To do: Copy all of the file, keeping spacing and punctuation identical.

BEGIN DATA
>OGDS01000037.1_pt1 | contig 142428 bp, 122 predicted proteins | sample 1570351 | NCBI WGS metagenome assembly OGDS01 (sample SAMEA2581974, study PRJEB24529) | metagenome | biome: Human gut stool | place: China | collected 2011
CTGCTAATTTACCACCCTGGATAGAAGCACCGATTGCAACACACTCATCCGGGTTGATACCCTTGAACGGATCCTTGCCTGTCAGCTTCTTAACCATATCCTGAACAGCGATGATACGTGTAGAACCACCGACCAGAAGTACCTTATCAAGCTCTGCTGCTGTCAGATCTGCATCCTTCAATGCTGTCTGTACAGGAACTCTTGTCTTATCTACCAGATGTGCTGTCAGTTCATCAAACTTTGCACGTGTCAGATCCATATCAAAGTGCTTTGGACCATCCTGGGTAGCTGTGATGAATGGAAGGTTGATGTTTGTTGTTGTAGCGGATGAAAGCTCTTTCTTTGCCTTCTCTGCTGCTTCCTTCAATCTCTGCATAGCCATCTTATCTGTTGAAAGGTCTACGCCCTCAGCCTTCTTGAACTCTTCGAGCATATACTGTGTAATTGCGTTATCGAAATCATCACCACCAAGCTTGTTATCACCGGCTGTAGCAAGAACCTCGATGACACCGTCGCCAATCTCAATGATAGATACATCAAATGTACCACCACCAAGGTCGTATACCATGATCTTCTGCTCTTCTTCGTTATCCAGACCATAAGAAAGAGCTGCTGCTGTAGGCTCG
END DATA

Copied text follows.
>OGDS01000037.1_pt1 | contig 142428 bp, 122 predicted proteins | sample 1570351 | NCBI WGS metagenome assembly OGDS01 (sample SAMEA2581974, study PRJEB24529) | metagenome | biome: Human gut stool | place: China | collected 2011
CTGCTAATTTACCACCCTGGATAGAAGCACCGATTGCAACACACTCATCCGGGTTGATACCCTTGAACGGATCCTTGCCTGTCAGCTTCTTAACCATATCCTGAACAGCGATGATACGTGTAGAACCACCGACCAGAAGTACCTTATCAAGCTCTGCTGCTGTCAGATCTGCATCCTTCAATGCTGTCTGTACAGGAACTCTTGTCTTATCTACCAGATGTGCTGTCAGTTCATCAAACTTTGCACGTGTCAGATCCATATCAAAGTGCTTTGGACCATCCTGGGTAGCTGTGATGAATGGAAGGTTGATGTTTGTTGTTGTAGCGGATGAAAGCTCTTTCTTTGCCTTCTCTGCTGCTTCCTTCAATCTCTGCATAGCCATCTTATCTGTTGAAAGGTCTACGCCCTCAGCCTTCTTGAACTCTTCGAGCATATACTGTGTAATTGCGTTATCGAAATCATCACCACCAAGCTTGTTATCACCGGCTGTAGCAAGAACCTCGATGACACCGTCGCCAATCTCAATGATAGATACATCAAATGTACCACCACCAAGGTCGTATACCATGATCTTCTGCTCTTCTTCGTTATCCAGACCATAAGAAAGAGCTGCTGCTGTAGGCTCG